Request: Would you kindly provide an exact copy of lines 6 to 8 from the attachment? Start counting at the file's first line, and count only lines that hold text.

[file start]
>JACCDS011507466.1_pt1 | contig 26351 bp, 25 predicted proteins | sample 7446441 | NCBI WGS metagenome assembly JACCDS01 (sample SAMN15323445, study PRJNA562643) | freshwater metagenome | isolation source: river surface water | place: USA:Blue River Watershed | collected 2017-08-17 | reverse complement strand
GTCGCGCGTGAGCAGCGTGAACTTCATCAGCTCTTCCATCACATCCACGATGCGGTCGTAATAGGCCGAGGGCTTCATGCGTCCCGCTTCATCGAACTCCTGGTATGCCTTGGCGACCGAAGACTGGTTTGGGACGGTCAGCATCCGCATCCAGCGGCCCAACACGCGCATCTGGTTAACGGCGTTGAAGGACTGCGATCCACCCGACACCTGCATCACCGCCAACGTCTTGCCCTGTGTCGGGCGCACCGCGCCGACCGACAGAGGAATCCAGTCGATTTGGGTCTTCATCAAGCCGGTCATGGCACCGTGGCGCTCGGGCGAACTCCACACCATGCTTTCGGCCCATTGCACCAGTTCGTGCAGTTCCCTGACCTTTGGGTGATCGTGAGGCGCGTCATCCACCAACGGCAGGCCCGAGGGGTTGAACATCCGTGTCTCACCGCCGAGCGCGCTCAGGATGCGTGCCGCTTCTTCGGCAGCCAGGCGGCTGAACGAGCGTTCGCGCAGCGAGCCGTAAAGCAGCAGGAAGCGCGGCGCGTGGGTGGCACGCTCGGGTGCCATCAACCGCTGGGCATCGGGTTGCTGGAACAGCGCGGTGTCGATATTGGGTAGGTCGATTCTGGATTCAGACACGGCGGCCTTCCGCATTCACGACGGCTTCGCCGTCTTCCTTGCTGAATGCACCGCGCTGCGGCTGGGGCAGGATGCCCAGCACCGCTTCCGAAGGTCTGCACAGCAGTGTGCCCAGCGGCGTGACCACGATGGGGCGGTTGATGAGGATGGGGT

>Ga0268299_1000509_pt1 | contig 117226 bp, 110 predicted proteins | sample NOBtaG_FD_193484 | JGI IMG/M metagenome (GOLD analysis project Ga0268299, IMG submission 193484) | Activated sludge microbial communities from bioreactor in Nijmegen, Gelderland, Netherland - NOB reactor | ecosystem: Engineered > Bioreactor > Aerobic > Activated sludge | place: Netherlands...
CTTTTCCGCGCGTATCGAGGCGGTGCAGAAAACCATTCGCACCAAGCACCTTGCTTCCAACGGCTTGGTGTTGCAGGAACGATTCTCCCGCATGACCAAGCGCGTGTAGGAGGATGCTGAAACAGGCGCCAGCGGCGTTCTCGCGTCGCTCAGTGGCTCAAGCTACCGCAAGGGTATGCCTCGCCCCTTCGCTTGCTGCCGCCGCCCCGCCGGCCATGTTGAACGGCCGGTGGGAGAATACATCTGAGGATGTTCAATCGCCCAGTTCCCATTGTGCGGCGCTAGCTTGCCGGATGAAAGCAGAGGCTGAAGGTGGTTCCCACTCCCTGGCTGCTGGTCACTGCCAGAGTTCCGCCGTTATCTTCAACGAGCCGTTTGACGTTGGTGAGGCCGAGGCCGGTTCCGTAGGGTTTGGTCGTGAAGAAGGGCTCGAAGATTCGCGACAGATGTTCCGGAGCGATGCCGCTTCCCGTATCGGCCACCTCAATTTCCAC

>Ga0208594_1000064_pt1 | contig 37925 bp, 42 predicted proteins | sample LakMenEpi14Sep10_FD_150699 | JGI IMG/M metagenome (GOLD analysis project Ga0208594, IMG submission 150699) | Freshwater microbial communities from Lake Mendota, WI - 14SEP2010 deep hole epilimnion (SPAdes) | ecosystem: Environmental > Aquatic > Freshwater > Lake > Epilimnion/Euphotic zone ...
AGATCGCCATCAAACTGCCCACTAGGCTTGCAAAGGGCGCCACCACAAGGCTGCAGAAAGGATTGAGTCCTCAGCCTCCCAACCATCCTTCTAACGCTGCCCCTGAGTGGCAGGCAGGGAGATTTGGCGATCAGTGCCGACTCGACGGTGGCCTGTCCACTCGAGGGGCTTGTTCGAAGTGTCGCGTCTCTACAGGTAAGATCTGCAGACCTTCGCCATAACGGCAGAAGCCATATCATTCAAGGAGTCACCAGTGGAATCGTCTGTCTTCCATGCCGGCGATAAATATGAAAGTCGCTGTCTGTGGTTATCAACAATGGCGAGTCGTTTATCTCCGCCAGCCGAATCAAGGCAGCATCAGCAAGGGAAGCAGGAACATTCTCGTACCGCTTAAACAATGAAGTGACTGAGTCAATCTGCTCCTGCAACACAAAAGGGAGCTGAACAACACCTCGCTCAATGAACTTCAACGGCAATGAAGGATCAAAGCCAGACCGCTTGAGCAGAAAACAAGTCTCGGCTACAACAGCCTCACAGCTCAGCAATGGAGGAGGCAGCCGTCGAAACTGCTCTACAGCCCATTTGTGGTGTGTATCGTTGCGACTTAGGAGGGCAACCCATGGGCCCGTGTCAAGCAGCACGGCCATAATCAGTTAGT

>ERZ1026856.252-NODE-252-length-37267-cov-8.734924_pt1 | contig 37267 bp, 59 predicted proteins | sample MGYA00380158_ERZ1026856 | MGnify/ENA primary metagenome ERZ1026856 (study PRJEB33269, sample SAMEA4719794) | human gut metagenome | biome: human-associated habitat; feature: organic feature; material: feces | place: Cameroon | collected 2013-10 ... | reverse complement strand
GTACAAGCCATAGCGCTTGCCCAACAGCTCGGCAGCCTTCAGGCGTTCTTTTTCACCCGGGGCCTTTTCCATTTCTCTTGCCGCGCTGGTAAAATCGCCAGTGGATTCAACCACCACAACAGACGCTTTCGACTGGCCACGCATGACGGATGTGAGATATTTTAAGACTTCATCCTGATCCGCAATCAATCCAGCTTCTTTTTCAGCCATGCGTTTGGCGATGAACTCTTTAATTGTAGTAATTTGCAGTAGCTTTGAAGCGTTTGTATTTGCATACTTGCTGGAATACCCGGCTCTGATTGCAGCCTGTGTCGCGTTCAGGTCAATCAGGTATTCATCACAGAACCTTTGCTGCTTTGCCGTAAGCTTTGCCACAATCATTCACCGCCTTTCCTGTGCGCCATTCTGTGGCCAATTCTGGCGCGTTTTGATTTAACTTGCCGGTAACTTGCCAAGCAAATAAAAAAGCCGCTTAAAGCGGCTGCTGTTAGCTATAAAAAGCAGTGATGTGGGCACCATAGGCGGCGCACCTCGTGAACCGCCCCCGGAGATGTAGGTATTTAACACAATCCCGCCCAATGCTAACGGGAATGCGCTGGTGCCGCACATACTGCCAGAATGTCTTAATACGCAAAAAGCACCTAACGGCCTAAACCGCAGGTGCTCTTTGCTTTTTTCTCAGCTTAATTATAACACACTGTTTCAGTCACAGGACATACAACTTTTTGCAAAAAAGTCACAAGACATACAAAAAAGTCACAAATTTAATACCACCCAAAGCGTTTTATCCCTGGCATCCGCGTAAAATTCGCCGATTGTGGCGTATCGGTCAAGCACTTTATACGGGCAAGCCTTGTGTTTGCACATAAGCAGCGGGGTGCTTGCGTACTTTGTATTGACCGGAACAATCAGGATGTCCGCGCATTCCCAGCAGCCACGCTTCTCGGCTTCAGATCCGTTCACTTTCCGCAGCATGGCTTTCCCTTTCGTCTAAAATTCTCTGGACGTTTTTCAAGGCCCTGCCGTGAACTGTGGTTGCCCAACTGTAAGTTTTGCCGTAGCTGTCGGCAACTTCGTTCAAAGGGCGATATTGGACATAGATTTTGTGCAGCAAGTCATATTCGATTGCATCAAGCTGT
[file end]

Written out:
AGATCGCCATCAAACTGCCCACTAGGCTTGCAAAGGGCGCCACCACAAGGCTGCAGAAAGGATTGAGTCCTCAGCCTCCCAACCATCCTTCTAACGCTGCCCCTGAGTGGCAGGCAGGGAGATTTGGCGATCAGTGCCGACTCGACGGTGGCCTGTCCACTCGAGGGGCTTGTTCGAAGTGTCGCGTCTCTACAGGTAAGATCTGCAGACCTTCGCCATAACGGCAGAAGCCATATCATTCAAGGAGTCACCAGTGGAATCGTCTGTCTTCCATGCCGGCGATAAATATGAAAGTCGCTGTCTGTGGTTATCAACAATGGCGAGTCGTTTATCTCCGCCAGCCGAATCAAGGCAGCATCAGCAAGGGAAGCAGGAACATTCTCGTACCGCTTAAACAATGAAGTGACTGAGTCAATCTGCTCCTGCAACACAAAAGGGAGCTGAACAACACCTCGCTCAATGAACTTCAACGGCAATGAAGGATCAAAGCCAGACCGCTTGAGCAGAAAACAAGTCTCGGCTACAACAGCCTCACAGCTCAGCAATGGAGGAGGCAGCCGTCGAAACTGCTCTACAGCCCATTTGTGGTGTGTATCGTTGCGACTTAGGAGGGCAACCCATGGGCCCGTGTCAAGCAGCACGGCCATAATCAGTTAGT

>ERZ1026856.252-NODE-252-length-37267-cov-8.734924_pt1 | contig 37267 bp, 59 predicted proteins | sample MGYA00380158_ERZ1026856 | MGnify/ENA primary metagenome ERZ1026856 (study PRJEB33269, sample SAMEA4719794) | human gut metagenome | biome: human-associated habitat; feature: organic feature; material: feces | place: Cameroon | collected 2013-10 ... | reverse complement strand
GTACAAGCCATAGCGCTTGCCCAACAGCTCGGCAGCCTTCAGGCGTTCTTTTTCACCCGGGGCCTTTTCCATTTCTCTTGCCGCGCTGGTAAAATCGCCAGTGGATTCAACCACCACAACAGACGCTTTCGACTGGCCACGCATGACGGATGTGAGATATTTTAAGACTTCATCCTGATCCGCAATCAATCCAGCTTCTTTTTCAGCCATGCGTTTGGCGATGAACTCTTTAATTGTAGTAATTTGCAGTAGCTTTGAAGCGTTTGTATTTGCATACTTGCTGGAATACCCGGCTCTGATTGCAGCCTGTGTCGCGTTCAGGTCAATCAGGTATTCATCACAGAACCTTTGCTGCTTTGCCGTAAGCTTTGCCACAATCATTCACCGCCTTTCCTGTGCGCCATTCTGTGGCCAATTCTGGCGCGTTTTGATTTAACTTGCCGGTAACTTGCCAAGCAAATAAAAAAGCCGCTTAAAGCGGCTGCTGTTAGCTATAAAAAGCAGTGATGTGGGCACCATAGGCGGCGCACCTCGTGAACCGCCCCCGGAGATGTAGGTATTTAACACAATCCCGCCCAATGCTAACGGGAATGCGCTGGTGCCGCACATACTGCCAGAATGTCTTAATACGCAAAAAGCACCTAACGGCCTAAACCGCAGGTGCTCTTTGCTTTTTTCTCAGCTTAATTATAACACACTGTTTCAGTCACAGGACATACAACTTTTTGCAAAAAAGTCACAAGACATACAAAAAAGTCACAAATTTAATACCACCCAAAGCGTTTTATCCCTGGCATCCGCGTAAAATTCGCCGATTGTGGCGTATCGGTCAAGCACTTTATACGGGCAAGCCTTGTGTTTGCACATAAGCAGCGGGGTGCTTGCGTACTTTGTATTGACCGGAACAATCAGGATGTCCGCGCATTCCCAGCAGCCACGCTTCTCGGCTTCAGATCCGTTCACTTTCCGCAGCATGGCTTTCCCTTTCGTCTAAAATTCTCTGGACGTTTTTCAAGGCCCTGCCGTGAACTGTGGTTGCCCAACTGTAAGTTTTGCCGTAGCTGTCGGCAACTTCGTTCAAAGGGCGATATTGGACATAGATTTTGTGCAGCAAGTCATATTCGATTGCATCAAGCTGT